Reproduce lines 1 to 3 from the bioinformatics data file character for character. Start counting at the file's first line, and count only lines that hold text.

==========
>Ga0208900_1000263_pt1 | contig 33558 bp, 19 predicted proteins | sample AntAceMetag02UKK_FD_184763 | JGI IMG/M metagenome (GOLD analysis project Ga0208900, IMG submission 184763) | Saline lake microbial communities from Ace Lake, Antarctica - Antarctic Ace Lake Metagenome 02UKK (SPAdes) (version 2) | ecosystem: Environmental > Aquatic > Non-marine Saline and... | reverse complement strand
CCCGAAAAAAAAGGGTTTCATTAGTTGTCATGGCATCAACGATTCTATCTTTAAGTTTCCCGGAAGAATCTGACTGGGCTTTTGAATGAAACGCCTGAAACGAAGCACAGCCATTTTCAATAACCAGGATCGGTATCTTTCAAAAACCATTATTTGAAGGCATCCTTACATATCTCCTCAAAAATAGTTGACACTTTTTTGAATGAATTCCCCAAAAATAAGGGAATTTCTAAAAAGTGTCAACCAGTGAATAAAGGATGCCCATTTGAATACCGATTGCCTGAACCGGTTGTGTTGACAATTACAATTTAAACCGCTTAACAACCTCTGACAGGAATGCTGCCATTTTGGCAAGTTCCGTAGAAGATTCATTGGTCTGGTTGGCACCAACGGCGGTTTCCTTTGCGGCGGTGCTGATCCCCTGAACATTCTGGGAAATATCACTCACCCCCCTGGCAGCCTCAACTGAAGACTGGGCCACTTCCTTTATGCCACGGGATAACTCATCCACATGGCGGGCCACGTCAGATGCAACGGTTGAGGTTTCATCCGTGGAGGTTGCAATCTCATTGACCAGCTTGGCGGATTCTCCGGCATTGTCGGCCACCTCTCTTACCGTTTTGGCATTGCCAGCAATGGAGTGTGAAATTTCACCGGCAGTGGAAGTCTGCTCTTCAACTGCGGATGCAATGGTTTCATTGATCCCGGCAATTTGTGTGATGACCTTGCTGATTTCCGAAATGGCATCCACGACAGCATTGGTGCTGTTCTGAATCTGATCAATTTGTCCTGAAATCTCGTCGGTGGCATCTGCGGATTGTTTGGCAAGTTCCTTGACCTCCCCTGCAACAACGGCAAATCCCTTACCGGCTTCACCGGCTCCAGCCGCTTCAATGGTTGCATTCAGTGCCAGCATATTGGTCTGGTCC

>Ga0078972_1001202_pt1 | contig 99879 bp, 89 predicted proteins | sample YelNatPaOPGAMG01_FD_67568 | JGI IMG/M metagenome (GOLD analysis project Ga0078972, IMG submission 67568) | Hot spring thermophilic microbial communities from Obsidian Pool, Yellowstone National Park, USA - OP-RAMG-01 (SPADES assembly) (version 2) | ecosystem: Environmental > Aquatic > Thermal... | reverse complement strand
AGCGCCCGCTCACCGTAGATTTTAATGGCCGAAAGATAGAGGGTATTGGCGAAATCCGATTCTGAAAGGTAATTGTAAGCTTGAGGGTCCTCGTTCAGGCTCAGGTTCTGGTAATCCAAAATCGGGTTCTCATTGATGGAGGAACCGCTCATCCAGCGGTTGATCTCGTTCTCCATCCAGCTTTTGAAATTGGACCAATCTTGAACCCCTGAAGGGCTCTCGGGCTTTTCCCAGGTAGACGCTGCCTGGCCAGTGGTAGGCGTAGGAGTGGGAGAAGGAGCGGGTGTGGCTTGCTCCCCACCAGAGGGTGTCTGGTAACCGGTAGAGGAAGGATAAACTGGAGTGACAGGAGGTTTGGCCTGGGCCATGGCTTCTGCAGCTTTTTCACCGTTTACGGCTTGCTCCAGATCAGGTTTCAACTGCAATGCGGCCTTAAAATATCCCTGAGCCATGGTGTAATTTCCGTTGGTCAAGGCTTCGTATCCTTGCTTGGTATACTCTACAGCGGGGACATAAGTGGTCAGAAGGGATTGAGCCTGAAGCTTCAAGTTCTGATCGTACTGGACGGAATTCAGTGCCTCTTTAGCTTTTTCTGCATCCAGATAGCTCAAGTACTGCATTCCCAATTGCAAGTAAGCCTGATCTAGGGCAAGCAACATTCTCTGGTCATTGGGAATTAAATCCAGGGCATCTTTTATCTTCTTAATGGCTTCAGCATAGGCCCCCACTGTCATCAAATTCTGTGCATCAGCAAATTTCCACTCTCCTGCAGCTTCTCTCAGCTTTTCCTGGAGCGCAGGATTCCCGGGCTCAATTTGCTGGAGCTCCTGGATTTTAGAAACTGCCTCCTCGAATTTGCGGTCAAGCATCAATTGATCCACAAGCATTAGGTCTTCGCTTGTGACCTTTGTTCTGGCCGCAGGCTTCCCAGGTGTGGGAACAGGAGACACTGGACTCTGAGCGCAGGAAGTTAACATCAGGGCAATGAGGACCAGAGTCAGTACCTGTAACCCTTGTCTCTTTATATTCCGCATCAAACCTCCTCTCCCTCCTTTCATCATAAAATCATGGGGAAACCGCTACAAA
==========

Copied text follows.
>Ga0208900_1000263_pt1 | contig 33558 bp, 19 predicted proteins | sample AntAceMetag02UKK_FD_184763 | JGI IMG/M metagenome (GOLD analysis project Ga0208900, IMG submission 184763) | Saline lake microbial communities from Ace Lake, Antarctica - Antarctic Ace Lake Metagenome 02UKK (SPAdes) (version 2) | ecosystem: Environmental > Aquatic > Non-marine Saline and... | reverse complement strand
CCCGAAAAAAAAGGGTTTCATTAGTTGTCATGGCATCAACGATTCTATCTTTAAGTTTCCCGGAAGAATCTGACTGGGCTTTTGAATGAAACGCCTGAAACGAAGCACAGCCATTTTCAATAACCAGGATCGGTATCTTTCAAAAACCATTATTTGAAGGCATCCTTACATATCTCCTCAAAAATAGTTGACACTTTTTTGAATGAATTCCCCAAAAATAAGGGAATTTCTAAAAAGTGTCAACCAGTGAATAAAGGATGCCCATTTGAATACCGATTGCCTGAACCGGTTGTGTTGACAATTACAATTTAAACCGCTTAACAACCTCTGACAGGAATGCTGCCATTTTGGCAAGTTCCGTAGAAGATTCATTGGTCTGGTTGGCACCAACGGCGGTTTCCTTTGCGGCGGTGCTGATCCCCTGAACATTCTGGGAAATATCACTCACCCCCCTGGCAGCCTCAACTGAAGACTGGGCCACTTCCTTTATGCCACGGGATAACTCATCCACATGGCGGGCCACGTCAGATGCAACGGTTGAGGTTTCATCCGTGGAGGTTGCAATCTCATTGACCAGCTTGGCGGATTCTCCGGCATTGTCGGCCACCTCTCTTACCGTTTTGGCATTGCCAGCAATGGAGTGTGAAATTTCACCGGCAGTGGAAGTCTGCTCTTCAACTGCGGATGCAATGGTTTCATTGATCCCGGCAATTTGTGTGATGACCTTGCTGATTTCCGAAATGGCATCCACGACAGCATTGGTGCTGTTCTGAATCTGATCAATTTGTCCTGAAATCTCGTCGGTGGCATCTGCGGATTGTTTGGCAAGTTCCTTGACCTCCCCTGCAACAACGGCAAATCCCTTACCGGCTTCACCGGCTCCAGCCGCTTCAATGGTTGCATTCAGTGCCAGCATATTGGTCTGGTCC

>Ga0078972_1001202_pt1 | contig 99879 bp, 89 predicted proteins | sample YelNatPaOPGAMG01_FD_67568 | JGI IMG/M metagenome (GOLD analysis project Ga0078972, IMG submission 67568) | Hot spring thermophilic microbial communities from Obsidian Pool, Yellowstone National Park, USA - OP-RAMG-01 (SPADES assembly) (version 2) | ecosystem: Environmental > Aquatic > Thermal... | reverse complement strand